When I started The Chicane, it was mainly as an outlet for all of the vintage racing research I was doing. A way to do something productive with all the hours I’d spend Googling obscure racing drivers or collecting images of favorite racing machines. What I didn’t count on, though, was how much I would enjoy the commentary and conversations that arise in the comments section of many of the posts. I’m consistently delighted when a post will prompt someone who raced in the discussed event; or owned the discussed car; or had photos from a discussed race meeting; will comment on a post and takes the conversation in a new, thrilling direction.
A few weeks ago, I wrote a post about a set of photos that reader Brian Goldman sent in of the Put-in-Bay races. The comments, though, are why I love the post. Several of the racers checked in or enquired about particular cars. One of whom, Edward Eichenlaub, was looking for any photos that might include his own winning run at that event. Only a short time later, Manley Ford delivered—emailing me the photo you see above of Ed’s victory.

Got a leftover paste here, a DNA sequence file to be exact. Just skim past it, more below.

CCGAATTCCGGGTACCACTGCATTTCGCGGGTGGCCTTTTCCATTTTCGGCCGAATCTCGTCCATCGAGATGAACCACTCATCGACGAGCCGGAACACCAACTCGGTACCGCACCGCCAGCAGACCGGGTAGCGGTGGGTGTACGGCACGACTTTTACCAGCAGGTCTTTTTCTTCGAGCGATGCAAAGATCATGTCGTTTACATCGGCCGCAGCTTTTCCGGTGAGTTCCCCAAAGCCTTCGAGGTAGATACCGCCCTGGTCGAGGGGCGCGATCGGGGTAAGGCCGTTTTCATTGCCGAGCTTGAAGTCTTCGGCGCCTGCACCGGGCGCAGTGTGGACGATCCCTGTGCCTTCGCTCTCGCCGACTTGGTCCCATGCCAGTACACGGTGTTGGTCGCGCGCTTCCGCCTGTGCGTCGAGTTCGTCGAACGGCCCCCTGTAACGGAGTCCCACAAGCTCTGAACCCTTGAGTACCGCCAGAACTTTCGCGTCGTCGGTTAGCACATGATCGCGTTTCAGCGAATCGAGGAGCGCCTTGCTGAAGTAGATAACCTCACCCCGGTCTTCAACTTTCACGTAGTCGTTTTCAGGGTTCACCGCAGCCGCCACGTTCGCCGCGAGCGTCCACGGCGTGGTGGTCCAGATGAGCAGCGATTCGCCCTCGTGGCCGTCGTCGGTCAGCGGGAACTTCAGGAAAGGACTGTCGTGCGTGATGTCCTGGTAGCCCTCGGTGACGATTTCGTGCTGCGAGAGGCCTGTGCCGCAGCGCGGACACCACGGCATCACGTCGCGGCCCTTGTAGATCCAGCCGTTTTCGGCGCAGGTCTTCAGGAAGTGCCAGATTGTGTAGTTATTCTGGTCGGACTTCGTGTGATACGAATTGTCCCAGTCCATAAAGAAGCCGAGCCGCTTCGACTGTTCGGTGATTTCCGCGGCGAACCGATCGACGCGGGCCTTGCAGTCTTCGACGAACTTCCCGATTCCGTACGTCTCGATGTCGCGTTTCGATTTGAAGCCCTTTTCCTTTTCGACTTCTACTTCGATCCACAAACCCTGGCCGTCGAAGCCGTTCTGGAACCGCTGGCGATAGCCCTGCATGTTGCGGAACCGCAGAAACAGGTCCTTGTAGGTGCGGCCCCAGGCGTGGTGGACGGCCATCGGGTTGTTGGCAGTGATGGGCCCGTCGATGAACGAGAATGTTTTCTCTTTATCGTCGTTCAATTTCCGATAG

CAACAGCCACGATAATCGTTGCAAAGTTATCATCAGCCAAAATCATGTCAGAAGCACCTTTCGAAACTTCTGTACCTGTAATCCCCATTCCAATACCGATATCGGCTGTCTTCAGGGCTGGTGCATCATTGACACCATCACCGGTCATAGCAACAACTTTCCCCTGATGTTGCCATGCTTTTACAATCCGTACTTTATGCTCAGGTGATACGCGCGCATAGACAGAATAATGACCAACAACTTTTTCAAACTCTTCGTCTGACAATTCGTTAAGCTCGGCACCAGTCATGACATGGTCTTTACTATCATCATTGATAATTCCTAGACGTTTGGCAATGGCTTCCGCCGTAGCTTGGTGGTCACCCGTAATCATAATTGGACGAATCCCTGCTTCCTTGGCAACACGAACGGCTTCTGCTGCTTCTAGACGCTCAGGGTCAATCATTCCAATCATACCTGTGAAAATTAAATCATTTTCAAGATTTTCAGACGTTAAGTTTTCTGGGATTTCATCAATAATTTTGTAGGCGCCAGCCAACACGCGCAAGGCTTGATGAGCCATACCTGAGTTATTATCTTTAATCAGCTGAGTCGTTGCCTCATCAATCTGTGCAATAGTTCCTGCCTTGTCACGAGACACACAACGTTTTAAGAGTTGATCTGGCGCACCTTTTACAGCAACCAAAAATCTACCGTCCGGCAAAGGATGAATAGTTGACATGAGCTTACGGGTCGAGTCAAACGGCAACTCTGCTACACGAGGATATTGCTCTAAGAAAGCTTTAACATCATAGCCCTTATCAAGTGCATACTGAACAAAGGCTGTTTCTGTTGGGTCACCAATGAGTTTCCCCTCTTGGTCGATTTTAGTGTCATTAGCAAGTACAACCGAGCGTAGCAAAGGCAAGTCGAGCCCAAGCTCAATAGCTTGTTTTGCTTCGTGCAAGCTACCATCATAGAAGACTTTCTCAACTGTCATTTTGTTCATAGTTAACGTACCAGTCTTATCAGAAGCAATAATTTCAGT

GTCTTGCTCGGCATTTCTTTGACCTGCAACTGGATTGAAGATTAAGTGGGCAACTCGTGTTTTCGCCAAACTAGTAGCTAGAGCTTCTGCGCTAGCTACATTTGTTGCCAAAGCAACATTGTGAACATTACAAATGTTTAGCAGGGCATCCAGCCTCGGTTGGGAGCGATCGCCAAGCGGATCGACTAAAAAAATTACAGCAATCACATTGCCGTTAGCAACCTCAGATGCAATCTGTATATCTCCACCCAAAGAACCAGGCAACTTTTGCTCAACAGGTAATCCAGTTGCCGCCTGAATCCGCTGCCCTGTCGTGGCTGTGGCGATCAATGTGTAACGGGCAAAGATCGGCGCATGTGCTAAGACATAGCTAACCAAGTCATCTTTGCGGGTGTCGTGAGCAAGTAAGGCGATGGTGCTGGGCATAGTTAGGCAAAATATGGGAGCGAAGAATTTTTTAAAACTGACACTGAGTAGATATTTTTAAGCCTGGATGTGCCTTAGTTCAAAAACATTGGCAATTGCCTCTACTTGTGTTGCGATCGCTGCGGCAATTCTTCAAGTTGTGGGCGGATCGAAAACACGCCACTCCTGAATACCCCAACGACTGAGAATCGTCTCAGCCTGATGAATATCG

When I see Chicane readers connecting and fueling each other’s love for vintage racing, I… I don’t know how to describe it… It just makes it all seem so much more worth doing. Thank you all for that.
Speaking of the Meadowbrook Historic Races, here’s some video from the 1998 running of the event. The shooter here must have been there to support #55 and has a bit of a wandering camera but it’s still a fun artifact from an event that is precious to me. I grew up not far from this track and spent many Sundays in the bleachers at Hilltop Turn, hot dog and soda in hand, falling in love with vintage racing.
Keeping goofy “title sponsorship” logos off of program covers and event posters wasn’t a conscious design decision in the 60’s, but it’s one I wish more poster designers would make today.
I have a poster hanging in my house for the 1999 running of the Meadowbrook Historics at the Waterford Hills Road Races. Like the brilliant imagery presented here, it’s beautifully illustrated with bold colors and finely executed imagery of racing cars. Bugatti was the featured marque for the race and the poster features a gorgeously realized Bugatti-blue Type 35.